Busting Vaccination Myths, with Science-Based Evidence

Image Courtesy pinstock/iStock / Getty Images

Image Courtesy pinstock/iStock / Getty Images

It’s always been a hot topic and given the recent measles outbreaks I’d venture to say it’s more prominent now than ever.

Many people are taking notice and getting in on conversations, especially since the B.C. Health Minister announced schools will require immunization status by the fall.

There are also many popular myths out there that influence a parent’s decision whether or not to vaccinate their child, and sadly people buy in to them because they gain momentum from certain “spokespeople” in the media, *cough* Jenny McCarthy *cough*.

I won’t hide it. I am 100 per cent pro-vaccination.

I work in healthcare so I’m regularly updating my own vaccinations. I plan on vaccinating my future children and since becoming pregnant I’ve even had family members ensure they are up to date on their own vaccinations.

This post isn’t meant to push views on anyone, it’s simply meant to hit you with a bit of knowledge because when it comes down to it the decision of whether or not to vaccinate your child shouldn’t be based on opinion, it should be based on science, on evidence and hard facts. So let’s bust some myths, shall we?

MYTH #1: Vaccines cause autism.

This is probably one of the most common misconceptions about vaccines. It can be traced back to 1998 when British researchers published a paper stating that the measles-mumps-rubella (MMR) vaccine caused autism. The study looked at only 12 children, but received a lot of publicity. At the same time, there was a rapid increase in the number of kids diagnosed with the condition.

This study, combined with the increase in autism diagnoses, led other doctors to start conducting their own research. At least 12 follow-up studies were done and not one found a link between autism and vaccines.

An investigation into the original study later uncovered a number of problems with how it was conducted and the journal that published it eventually retracted it. In addition, investigators also learned that a lawyer looking for a link between the vaccine and autism had paid the lead researcher an equivalent of over half a million dollars to influence the study results.

Despite the evidence that had already accumulated, in the following years many people started believing that one of the additives in vaccines was responsible for autism. This substance, known as thimerosal, contains mercury and struck fear in to many as it’s been known to cause harm to the brain and kidneys. It’s purpose in vaccines is that of a preservative and it’s meant to prevent the growth of fungi and bacteria. Again, numerous studies were conducted with thimerosal as the main focus, and there was no evidence found to support a link to autism.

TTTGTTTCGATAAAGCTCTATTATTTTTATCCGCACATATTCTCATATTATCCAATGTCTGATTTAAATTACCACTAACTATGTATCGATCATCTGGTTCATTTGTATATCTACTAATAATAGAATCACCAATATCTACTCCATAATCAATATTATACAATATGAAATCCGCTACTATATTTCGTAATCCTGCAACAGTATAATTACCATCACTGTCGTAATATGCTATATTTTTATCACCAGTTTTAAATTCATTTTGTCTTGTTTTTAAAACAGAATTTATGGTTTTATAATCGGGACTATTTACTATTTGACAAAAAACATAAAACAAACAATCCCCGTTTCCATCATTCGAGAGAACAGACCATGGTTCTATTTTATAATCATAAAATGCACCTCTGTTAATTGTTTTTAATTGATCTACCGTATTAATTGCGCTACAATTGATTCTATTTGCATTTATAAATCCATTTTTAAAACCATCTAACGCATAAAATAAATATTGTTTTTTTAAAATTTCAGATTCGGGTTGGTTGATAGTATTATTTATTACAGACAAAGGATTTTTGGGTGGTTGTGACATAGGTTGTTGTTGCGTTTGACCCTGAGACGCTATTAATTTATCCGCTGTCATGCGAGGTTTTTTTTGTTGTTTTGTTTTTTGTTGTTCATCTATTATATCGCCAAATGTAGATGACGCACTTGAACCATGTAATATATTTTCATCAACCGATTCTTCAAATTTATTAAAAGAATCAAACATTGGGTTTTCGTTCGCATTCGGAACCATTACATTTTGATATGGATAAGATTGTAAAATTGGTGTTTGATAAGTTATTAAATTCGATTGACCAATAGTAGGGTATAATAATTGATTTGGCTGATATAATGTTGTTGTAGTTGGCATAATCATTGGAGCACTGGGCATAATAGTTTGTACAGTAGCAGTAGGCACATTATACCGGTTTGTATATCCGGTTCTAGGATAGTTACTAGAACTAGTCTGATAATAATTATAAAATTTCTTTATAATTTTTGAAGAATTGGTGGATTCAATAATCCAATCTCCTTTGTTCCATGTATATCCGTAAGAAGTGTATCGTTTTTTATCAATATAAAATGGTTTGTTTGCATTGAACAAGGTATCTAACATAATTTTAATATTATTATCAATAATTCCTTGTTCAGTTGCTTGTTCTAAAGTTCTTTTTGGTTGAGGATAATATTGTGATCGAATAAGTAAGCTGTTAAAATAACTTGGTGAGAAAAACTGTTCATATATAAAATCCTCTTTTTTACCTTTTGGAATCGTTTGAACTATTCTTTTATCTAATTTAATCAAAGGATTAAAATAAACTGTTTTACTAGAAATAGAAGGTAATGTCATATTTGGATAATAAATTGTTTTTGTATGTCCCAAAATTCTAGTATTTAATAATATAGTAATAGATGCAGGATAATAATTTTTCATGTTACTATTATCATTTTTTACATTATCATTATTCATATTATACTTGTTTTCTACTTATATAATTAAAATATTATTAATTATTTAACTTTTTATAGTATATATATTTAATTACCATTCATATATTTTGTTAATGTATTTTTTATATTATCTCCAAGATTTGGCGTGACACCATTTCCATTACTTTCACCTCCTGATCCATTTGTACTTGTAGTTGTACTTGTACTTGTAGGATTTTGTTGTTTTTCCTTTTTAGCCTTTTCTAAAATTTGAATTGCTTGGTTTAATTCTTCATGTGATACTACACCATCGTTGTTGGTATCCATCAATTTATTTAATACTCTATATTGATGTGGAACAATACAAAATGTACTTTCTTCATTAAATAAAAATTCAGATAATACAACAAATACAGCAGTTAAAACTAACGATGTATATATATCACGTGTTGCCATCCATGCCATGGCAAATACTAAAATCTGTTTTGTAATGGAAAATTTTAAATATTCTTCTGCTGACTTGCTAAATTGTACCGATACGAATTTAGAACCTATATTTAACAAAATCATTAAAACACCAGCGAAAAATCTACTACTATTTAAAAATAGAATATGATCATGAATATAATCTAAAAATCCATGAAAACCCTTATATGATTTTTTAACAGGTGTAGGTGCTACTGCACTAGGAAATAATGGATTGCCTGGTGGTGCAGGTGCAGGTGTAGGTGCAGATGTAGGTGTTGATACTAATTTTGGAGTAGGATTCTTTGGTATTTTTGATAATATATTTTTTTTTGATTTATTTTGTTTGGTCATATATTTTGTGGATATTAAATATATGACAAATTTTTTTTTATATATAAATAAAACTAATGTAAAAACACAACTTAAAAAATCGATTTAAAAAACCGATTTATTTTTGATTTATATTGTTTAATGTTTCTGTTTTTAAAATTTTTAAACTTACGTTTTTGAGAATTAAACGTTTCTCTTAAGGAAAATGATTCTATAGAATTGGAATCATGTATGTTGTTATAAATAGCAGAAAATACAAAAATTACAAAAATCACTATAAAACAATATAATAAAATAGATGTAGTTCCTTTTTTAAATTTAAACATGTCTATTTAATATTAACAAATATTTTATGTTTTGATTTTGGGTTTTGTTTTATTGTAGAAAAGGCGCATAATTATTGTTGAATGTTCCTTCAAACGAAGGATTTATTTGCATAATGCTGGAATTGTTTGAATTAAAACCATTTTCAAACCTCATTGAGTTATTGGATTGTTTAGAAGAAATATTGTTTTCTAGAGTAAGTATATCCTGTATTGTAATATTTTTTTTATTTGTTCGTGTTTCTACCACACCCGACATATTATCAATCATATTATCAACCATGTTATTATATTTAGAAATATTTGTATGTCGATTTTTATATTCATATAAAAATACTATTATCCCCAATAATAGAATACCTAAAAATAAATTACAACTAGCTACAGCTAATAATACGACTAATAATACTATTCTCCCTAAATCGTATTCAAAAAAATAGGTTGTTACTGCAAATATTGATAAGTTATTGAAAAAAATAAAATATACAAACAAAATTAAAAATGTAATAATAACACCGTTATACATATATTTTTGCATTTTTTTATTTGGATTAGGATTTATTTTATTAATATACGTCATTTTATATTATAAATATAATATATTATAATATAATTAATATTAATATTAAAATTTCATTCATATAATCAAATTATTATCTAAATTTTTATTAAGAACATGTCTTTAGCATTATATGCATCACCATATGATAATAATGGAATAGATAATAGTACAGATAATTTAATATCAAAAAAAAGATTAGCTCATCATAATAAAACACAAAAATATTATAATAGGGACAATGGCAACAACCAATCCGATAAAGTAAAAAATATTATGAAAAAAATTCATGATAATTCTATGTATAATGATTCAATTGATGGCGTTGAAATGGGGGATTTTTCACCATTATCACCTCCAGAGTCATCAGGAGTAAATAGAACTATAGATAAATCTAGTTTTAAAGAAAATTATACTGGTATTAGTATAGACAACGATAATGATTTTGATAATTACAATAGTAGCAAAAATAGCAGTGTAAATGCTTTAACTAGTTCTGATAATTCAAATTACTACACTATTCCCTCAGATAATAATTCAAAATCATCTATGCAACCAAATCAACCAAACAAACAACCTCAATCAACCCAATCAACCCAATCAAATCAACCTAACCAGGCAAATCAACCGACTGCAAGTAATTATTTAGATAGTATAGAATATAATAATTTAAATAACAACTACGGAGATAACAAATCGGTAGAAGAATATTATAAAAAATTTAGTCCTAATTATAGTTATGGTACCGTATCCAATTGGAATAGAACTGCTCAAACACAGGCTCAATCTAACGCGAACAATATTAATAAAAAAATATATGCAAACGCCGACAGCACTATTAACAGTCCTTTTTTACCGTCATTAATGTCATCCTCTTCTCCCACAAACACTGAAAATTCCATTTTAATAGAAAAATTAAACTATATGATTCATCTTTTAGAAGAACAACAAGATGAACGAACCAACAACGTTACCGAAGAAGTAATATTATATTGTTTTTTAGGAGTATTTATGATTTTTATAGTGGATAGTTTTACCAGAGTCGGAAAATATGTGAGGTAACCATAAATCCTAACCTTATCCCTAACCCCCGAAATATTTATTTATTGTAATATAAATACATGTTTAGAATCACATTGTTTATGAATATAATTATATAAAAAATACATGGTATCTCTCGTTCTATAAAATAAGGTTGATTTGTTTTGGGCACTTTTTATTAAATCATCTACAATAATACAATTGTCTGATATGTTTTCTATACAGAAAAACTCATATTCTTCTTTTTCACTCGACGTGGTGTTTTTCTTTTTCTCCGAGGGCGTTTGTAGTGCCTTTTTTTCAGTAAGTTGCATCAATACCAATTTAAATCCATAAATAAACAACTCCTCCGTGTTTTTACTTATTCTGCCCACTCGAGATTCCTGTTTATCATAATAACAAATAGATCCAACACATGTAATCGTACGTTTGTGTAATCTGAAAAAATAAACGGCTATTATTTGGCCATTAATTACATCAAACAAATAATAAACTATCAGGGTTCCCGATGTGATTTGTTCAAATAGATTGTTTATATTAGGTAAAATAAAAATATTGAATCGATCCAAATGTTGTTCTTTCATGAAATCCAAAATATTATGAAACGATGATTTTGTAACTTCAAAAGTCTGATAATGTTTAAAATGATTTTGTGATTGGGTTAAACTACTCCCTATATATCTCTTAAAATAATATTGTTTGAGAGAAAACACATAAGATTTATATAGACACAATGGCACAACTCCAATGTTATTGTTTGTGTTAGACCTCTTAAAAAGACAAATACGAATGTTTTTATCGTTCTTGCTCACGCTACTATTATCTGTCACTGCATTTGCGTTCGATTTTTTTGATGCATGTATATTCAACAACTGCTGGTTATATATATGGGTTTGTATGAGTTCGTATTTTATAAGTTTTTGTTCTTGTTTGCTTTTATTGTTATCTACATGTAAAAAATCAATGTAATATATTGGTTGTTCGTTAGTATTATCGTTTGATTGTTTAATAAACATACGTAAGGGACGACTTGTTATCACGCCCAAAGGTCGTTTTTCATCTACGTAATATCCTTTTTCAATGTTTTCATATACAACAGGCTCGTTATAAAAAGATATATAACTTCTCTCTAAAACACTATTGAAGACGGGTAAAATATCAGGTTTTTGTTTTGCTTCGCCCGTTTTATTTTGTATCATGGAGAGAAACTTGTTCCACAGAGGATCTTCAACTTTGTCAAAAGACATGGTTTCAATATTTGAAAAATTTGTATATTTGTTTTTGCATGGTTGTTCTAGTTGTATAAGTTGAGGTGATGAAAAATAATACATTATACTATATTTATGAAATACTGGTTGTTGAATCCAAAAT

However, thimerosal was still taken out of most childhood vaccines by 2001 at the urging of health organization as many parents began withholding their children’s vaccinations out of fear despite the false claims.

I know there was a lot of medical jargon there so the moral of the story is: there is absolutely zero scientific evidence that demonstrates a link between autism and vaccinations. Period.

MYTH #2: Vaccines are full of other harmful and poisonous ingredients.

Nope, sorry wrong again.

If you took a quick look at the ingredients in vaccines you might get a little nervous. Formaldehyde, aluminum salts, antibiotics... at first glance it could appear a little scary. But look again, at exactly HOW MUCH of these ingredients are in the vaccine. The truth is, much like the addition of thimerosal, the amount of these substances has been scientifically proven to not harm your child.

Take aluminum salts for example, those are added to improve your body’s response to the vaccine and thus give you better protection. If you’re worried about exposing your child to aluminum you should probably know that it’s found in the air, water, many foods, and even breast milk.

MYTH #3: Vaccines are unnatural and homeopathic methods are just as effective.

Vaccines are meant to use the body’s natural reaction to a disease to stimulate the immune system. Many people believe that vaccines are unnatural and a person can build their own immunity to the disease if they are ever exposed to it.

Basically, people apply the logic of “let your kid eat dirt, it’s good for them.”

Well that’s fine and dandy, but dirt doesn’t expose your child to meningitis or measles. The diseases we vaccinate against are serious and potentially deadly. Our bodies simply do not have the capacity to fight them on their own. They need a little help. The benefits of vaccinations far outweigh infection that come with a vaccine-preventable disease.

Natural remedies such as homeopathy, essential oils, crystals, lifestyle and diet changes have no scientific evidence to demonstrate their effectiveness in preventing against these seriously infectious diseases.

So there you have it! If you still need more proof then I strongly encourage you to do some research of your own, but before you do PLEASE make sure you’re getting your information from a reputable source including peer-reviewed journals, valid studies and health organizations.

I know this post will ignite controversy amongst our readers, but that’s OK.

You know why? Because technically I didn’t write it. Scientists, researchers, doctors, and pharmacists did.

Jocelyn Lundberg


Centre for Disease Control (www.cdc.gov/vaccinesafety/concerns/index.html) HealthLinkBC (www.healthlinkbc.ca/hlbc/files/documents/healthfiles/hfile50d.pdf) World Health Organization (www.who.int/topics/vaccines/en/)

*Please get in touch with me if you would like a comprehensive list of the journals and sources used to support this post!